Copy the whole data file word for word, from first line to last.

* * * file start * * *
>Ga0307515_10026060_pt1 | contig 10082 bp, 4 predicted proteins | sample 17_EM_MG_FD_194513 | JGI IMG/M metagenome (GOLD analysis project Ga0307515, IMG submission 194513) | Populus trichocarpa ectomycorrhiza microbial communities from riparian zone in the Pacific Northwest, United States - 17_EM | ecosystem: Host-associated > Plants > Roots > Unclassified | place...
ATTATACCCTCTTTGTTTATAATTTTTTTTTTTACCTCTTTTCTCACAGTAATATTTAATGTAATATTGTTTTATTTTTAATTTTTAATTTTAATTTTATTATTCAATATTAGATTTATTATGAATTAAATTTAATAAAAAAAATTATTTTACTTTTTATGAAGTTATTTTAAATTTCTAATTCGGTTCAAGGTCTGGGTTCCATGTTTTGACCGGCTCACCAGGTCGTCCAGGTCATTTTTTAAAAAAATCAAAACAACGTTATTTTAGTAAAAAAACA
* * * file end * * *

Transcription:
>Ga0307515_10026060_pt1 | contig 10082 bp, 4 predicted proteins | sample 17_EM_MG_FD_194513 | JGI IMG/M metagenome (GOLD analysis project Ga0307515, IMG submission 194513) | Populus trichocarpa ectomycorrhiza microbial communities from riparian zone in the Pacific Northwest, United States - 17_EM | ecosystem: Host-associated > Plants > Roots > Unclassified | place...
ATTATACCCTCTTTGTTTATAATTTTTTTTTTTACCTCTTTTCTCACAGTAATATTTAATGTAATATTGTTTTATTTTTAATTTTTAATTTTAATTTTATTATTCAATATTAGATTTATTATGAATTAAATTTAATAAAAAAAATTATTTTACTTTTTATGAAGTTATTTTAAATTTCTAATTCGGTTCAAGGTCTGGGTTCCATGTTTTGACCGGCTCACCAGGTCGTCCAGGTCATTTTTTAAAAAAATCAAAACAACGTTATTTTAGTAAAAAAACA